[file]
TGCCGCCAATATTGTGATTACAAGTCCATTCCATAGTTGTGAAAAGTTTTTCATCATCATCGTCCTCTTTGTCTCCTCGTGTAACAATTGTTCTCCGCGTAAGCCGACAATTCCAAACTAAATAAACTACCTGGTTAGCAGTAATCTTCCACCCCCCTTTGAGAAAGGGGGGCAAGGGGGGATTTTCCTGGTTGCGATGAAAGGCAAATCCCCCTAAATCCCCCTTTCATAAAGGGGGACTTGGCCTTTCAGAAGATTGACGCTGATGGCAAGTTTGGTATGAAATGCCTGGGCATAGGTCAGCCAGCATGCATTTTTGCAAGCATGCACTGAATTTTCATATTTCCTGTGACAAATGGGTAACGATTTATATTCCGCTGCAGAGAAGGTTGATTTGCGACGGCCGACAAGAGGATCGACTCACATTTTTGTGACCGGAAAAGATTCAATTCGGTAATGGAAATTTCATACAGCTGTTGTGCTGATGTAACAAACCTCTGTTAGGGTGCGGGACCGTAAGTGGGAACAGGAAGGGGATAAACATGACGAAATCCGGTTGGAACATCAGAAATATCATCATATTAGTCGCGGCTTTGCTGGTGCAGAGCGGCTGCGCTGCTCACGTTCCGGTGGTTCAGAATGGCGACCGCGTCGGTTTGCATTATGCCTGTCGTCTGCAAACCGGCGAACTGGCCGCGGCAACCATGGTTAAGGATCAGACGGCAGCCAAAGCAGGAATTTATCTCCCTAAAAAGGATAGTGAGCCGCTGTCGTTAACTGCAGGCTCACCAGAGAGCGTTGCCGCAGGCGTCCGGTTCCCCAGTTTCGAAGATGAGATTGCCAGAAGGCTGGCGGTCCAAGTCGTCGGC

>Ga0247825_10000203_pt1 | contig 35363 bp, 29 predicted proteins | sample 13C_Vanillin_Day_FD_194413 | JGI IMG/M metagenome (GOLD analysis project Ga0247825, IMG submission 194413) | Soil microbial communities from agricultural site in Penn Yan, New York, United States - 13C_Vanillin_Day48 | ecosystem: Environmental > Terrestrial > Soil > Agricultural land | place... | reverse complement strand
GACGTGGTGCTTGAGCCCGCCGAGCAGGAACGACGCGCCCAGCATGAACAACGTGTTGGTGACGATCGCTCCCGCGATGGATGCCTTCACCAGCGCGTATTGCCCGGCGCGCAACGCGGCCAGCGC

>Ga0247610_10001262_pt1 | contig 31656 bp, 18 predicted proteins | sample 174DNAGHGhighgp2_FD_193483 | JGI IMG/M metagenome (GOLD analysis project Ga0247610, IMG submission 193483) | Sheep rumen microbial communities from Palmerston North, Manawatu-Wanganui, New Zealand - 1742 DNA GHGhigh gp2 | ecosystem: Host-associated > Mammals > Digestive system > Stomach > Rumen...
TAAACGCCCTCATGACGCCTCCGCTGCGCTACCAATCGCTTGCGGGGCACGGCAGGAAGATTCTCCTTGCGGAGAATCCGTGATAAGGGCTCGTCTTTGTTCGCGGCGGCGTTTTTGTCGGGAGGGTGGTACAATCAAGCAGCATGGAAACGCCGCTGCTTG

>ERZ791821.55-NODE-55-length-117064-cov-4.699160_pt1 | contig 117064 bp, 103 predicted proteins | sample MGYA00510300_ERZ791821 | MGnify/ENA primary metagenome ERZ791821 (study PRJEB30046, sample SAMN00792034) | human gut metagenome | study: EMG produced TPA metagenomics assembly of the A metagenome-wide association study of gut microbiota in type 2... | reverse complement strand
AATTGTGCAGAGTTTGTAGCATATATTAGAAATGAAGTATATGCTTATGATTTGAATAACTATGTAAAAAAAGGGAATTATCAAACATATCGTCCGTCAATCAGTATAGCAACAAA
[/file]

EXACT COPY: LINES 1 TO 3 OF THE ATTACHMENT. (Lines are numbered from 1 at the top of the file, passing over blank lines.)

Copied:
TGCCGCCAATATTGTGATTACAAGTCCATTCCATAGTTGTGAAAAGTTTTTCATCATCATCGTCCTCTTTGTCTCCTCGTGTAACAATTGTTCTCCGCGTAAGCCGACAATTCCAAACTAAATAAACTACCTGGTTAGCAGTAATCTTCCACCCCCCTTTGAGAAAGGGGGGCAAGGGGGGATTTTCCTGGTTGCGATGAAAGGCAAATCCCCCTAAATCCCCCTTTCATAAAGGGGGACTTGGCCTTTCAGAAGATTGACGCTGATGGCAAGTTTGGTATGAAATGCCTGGGCATAGGTCAGCCAGCATGCATTTTTGCAAGCATGCACTGAATTTTCATATTTCCTGTGACAAATGGGTAACGATTTATATTCCGCTGCAGAGAAGGTTGATTTGCGACGGCCGACAAGAGGATCGACTCACATTTTTGTGACCGGAAAAGATTCAATTCGGTAATGGAAATTTCATACAGCTGTTGTGCTGATGTAACAAACCTCTGTTAGGGTGCGGGACCGTAAGTGGGAACAGGAAGGGGATAAACATGACGAAATCCGGTTGGAACATCAGAAATATCATCATATTAGTCGCGGCTTTGCTGGTGCAGAGCGGCTGCGCTGCTCACGTTCCGGTGGTTCAGAATGGCGACCGCGTCGGTTTGCATTATGCCTGTCGTCTGCAAACCGGCGAACTGGCCGCGGCAACCATGGTTAAGGATCAGACGGCAGCCAAAGCAGGAATTTATCTCCCTAAAAAGGATAGTGAGCCGCTGTCGTTAACTGCAGGCTCACCAGAGAGCGTTGCCGCAGGCGTCCGGTTCCCCAGTTTCGAAGATGAGATTGCCAGAAGGCTGGCGGTCCAAGTCGTCGGC

>Ga0247825_10000203_pt1 | contig 35363 bp, 29 predicted proteins | sample 13C_Vanillin_Day_FD_194413 | JGI IMG/M metagenome (GOLD analysis project Ga0247825, IMG submission 194413) | Soil microbial communities from agricultural site in Penn Yan, New York, United States - 13C_Vanillin_Day48 | ecosystem: Environmental > Terrestrial > Soil > Agricultural land | place... | reverse complement strand
GACGTGGTGCTTGAGCCCGCCGAGCAGGAACGACGCGCCCAGCATGAACAACGTGTTGGTGACGATCGCTCCCGCGATGGATGCCTTCACCAGCGCGTATTGCCCGGCGCGCAACGCGGCCAGCGC